Independent Christian Voice


African-American 'overrepresentation' in the Army declining

From Knight-Ridder Newspapers:
Fewer African-Americans are joining the Army, a trend likely to make it harder to keep the all-volunteer military at full strength.

The percentage of African-Americans among all those who signed up for active-duty Army service fell from 24 percent in 2000 to 14 percent in 2005, according to Army statistics. That's the lowest percentage since 1973, when the draft ended and the all-volunteer military began, say David R. Segal and Mady Wechsler Segal, sociologists with the University of Maryland's Center for Research on Military Organization.

In the past, African-Americans have enlisted at higher rates than their overall percentage of the U.S. population, which was 12.9 percent in the 2000 census.

"These trends may spell trouble for the Army, which has depended on blacks to meet its recruiting goals and re-enlistment targets," the Segals wrote in a November study. [...]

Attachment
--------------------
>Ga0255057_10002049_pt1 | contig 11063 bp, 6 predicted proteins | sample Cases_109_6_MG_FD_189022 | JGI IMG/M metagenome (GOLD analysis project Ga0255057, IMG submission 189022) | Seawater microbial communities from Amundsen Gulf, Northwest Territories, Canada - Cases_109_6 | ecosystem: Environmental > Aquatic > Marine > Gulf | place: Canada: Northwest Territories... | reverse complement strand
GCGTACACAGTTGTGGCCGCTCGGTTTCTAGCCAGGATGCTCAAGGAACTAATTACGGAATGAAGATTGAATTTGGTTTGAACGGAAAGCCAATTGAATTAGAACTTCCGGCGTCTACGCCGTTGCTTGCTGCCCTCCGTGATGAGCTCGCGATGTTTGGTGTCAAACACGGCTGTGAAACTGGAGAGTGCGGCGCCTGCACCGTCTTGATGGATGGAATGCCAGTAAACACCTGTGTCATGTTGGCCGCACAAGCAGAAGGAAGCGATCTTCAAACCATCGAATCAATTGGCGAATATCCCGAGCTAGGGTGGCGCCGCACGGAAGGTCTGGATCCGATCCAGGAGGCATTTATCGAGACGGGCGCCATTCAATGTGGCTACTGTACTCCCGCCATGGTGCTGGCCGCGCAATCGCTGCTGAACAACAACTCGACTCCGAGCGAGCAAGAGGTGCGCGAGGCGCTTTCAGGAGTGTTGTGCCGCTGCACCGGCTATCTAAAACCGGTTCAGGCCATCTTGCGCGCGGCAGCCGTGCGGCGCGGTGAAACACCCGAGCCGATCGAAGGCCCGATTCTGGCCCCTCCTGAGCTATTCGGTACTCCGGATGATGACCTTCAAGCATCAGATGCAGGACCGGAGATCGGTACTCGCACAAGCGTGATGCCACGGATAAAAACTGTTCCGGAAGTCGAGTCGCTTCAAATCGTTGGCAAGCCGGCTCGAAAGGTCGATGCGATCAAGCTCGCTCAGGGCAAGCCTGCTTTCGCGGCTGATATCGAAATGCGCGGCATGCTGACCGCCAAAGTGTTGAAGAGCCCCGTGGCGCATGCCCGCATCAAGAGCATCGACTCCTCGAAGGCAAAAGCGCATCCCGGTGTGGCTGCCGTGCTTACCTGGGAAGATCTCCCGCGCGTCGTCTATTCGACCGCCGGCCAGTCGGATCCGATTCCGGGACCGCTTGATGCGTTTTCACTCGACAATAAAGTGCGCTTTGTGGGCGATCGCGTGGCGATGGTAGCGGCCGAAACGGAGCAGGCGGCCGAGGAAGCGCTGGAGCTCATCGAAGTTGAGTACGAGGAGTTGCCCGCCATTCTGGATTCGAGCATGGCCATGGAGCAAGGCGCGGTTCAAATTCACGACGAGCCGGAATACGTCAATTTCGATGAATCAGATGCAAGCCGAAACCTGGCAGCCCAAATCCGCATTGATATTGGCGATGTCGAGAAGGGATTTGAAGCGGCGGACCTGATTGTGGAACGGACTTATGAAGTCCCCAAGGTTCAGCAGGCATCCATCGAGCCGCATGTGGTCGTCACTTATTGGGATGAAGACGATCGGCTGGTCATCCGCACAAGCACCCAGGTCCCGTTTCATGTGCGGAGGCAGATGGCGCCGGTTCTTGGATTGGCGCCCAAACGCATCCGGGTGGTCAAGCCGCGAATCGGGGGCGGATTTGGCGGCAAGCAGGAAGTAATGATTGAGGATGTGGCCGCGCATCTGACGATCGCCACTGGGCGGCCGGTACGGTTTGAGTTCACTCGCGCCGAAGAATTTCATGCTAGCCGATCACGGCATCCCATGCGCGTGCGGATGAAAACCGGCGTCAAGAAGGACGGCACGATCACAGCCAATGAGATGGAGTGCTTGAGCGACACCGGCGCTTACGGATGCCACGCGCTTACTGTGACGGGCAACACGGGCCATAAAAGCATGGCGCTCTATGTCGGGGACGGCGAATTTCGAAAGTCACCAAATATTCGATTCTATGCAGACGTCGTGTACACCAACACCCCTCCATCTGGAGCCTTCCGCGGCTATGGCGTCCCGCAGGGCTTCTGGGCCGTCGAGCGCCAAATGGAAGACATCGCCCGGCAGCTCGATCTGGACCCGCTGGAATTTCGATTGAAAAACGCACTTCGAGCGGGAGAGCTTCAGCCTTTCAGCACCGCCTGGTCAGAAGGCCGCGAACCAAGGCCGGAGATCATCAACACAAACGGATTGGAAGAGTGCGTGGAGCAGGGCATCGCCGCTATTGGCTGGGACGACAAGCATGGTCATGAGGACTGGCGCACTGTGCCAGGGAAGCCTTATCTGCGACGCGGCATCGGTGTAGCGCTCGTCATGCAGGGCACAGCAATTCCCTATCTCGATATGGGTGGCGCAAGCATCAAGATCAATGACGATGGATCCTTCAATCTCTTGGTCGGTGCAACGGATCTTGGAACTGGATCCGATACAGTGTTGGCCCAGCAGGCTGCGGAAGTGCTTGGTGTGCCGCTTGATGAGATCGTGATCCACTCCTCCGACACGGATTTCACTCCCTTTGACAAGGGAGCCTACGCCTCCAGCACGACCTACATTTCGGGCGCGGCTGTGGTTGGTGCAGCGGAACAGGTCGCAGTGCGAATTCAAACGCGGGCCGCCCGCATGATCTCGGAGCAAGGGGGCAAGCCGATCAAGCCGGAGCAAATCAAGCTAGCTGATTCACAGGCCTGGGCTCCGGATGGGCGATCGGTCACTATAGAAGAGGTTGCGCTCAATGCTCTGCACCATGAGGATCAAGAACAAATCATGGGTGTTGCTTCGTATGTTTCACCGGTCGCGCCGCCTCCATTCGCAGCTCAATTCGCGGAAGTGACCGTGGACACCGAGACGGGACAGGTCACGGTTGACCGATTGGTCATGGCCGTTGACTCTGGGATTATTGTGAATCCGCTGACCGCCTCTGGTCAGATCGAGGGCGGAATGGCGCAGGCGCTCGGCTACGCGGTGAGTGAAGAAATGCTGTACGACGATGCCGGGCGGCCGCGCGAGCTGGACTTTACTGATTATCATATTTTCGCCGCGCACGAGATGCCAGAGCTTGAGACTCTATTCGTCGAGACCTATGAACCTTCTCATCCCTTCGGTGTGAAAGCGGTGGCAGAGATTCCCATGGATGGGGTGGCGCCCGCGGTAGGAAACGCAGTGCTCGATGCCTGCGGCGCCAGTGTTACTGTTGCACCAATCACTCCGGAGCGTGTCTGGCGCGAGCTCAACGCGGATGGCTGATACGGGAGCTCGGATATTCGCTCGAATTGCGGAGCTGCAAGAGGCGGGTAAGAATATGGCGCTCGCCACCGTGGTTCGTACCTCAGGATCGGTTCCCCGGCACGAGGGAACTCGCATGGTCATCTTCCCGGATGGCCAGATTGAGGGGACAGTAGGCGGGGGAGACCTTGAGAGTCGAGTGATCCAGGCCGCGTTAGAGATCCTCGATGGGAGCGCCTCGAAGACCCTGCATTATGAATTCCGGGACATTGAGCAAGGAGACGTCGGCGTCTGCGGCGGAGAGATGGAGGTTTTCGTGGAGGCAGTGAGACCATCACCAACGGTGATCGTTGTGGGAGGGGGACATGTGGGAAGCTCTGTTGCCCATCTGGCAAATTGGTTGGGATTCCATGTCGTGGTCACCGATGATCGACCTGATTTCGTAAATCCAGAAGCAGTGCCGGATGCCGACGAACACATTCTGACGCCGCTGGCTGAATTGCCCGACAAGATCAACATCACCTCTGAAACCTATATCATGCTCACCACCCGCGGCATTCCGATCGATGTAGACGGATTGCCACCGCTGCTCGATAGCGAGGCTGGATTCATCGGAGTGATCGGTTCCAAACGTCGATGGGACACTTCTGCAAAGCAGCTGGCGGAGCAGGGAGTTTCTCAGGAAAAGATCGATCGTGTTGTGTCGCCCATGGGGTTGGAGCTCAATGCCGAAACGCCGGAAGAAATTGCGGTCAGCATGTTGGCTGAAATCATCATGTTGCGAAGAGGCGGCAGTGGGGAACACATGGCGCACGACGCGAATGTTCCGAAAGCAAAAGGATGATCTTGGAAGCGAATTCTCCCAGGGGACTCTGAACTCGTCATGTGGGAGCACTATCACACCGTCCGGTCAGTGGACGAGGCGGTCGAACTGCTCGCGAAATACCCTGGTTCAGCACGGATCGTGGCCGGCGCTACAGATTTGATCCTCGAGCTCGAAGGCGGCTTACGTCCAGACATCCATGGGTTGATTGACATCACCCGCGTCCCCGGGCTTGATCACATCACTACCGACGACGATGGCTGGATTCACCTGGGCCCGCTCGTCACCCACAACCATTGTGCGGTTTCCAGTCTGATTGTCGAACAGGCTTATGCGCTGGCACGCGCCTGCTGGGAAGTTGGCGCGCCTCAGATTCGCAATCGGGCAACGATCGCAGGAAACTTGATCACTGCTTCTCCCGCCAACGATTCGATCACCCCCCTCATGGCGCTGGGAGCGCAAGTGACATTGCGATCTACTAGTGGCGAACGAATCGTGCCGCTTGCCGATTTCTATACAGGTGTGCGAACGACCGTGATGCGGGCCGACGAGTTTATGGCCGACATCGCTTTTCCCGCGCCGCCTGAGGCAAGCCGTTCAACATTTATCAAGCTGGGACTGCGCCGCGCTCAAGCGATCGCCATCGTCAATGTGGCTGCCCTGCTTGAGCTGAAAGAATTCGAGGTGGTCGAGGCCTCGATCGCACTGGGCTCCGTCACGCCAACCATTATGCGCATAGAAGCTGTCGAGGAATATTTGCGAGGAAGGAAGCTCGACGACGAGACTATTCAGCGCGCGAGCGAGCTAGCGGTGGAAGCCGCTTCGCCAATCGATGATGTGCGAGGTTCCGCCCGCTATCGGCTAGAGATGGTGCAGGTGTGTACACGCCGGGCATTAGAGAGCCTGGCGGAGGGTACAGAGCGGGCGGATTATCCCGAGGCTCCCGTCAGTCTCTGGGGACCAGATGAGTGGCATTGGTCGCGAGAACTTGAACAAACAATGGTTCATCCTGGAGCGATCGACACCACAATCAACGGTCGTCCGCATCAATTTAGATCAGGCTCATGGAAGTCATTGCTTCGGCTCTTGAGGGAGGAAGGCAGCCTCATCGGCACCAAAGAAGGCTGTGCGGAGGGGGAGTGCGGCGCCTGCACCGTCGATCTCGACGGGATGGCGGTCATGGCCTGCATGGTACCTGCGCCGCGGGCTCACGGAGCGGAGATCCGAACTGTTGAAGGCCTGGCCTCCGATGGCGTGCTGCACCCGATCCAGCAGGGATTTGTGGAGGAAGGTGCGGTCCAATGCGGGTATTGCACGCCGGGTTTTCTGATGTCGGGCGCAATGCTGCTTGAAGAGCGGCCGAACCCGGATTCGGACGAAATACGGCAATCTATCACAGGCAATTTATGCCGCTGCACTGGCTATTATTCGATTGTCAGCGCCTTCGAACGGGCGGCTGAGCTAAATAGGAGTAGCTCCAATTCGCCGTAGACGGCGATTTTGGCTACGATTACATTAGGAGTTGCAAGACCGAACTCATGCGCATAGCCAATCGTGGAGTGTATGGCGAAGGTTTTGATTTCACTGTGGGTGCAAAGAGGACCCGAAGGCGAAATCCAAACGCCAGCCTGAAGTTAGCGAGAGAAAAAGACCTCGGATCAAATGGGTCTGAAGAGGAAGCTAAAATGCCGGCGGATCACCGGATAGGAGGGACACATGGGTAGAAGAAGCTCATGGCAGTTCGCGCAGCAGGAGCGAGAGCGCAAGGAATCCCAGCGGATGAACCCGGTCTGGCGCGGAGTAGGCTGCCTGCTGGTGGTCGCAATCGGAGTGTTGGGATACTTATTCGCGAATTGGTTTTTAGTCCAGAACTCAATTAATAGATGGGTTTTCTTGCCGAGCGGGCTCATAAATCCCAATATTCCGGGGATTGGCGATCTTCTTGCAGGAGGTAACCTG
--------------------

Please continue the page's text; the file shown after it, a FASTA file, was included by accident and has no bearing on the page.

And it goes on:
"Basically, what has happened over time with the all-volunteer force is that the Army has become sort of dependent on the overrepresentation of African-American recruits, who have been more inclined to stay," David Segal said in an interview.

The problem with an all-"volunteer" army is that there is a gross underrepresentation by the privileged classes. The security of our nation is shouldered disproportionately by the underprivileged, which includes the economically disadvantaged. Unfortunately, African-Americans make up a disproportionate share of that group and many are faced with little alternative but to join the military for gainful employment. Now, many are paying a much higher price than they bargained for in Afghanistan and Iraq.